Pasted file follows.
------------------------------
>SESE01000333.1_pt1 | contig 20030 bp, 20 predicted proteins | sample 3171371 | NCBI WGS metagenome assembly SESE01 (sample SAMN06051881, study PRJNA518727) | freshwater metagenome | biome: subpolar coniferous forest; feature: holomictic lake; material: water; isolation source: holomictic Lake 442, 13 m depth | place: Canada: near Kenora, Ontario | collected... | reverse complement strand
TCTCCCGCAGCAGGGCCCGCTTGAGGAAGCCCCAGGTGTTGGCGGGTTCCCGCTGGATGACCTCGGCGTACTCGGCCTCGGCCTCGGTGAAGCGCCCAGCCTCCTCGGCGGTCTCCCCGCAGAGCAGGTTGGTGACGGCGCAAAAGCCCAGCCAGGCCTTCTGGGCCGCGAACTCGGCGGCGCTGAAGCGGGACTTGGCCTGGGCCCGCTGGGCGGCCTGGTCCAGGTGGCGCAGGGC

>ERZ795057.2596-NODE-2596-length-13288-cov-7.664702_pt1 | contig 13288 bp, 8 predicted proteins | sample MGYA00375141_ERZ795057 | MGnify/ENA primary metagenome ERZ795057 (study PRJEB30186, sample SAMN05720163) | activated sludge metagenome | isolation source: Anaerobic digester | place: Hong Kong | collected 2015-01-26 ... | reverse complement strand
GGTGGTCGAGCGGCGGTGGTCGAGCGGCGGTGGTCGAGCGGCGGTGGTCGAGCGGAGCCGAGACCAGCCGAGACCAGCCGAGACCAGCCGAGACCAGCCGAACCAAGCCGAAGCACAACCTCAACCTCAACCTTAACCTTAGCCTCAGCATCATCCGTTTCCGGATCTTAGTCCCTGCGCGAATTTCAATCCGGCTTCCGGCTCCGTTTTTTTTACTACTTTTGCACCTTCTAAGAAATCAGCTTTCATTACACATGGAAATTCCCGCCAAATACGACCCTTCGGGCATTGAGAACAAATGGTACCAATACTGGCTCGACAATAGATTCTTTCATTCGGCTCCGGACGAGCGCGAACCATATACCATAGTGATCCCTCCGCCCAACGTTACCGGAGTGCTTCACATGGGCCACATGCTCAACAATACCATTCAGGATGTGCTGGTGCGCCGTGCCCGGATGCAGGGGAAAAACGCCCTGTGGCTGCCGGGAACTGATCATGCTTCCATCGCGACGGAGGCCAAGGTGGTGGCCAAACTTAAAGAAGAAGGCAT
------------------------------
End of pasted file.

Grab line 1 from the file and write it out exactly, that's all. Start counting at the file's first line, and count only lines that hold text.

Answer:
>SESE01000333.1_pt1 | contig 20030 bp, 20 predicted proteins | sample 3171371 | NCBI WGS metagenome assembly SESE01 (sample SAMN06051881, study PRJNA518727) | freshwater metagenome | biome: subpolar coniferous forest; feature: holomictic lake; material: water; isolation source: holomictic Lake 442, 13 m depth | place: Canada: near Kenora, Ontario | collected... | reverse complement strand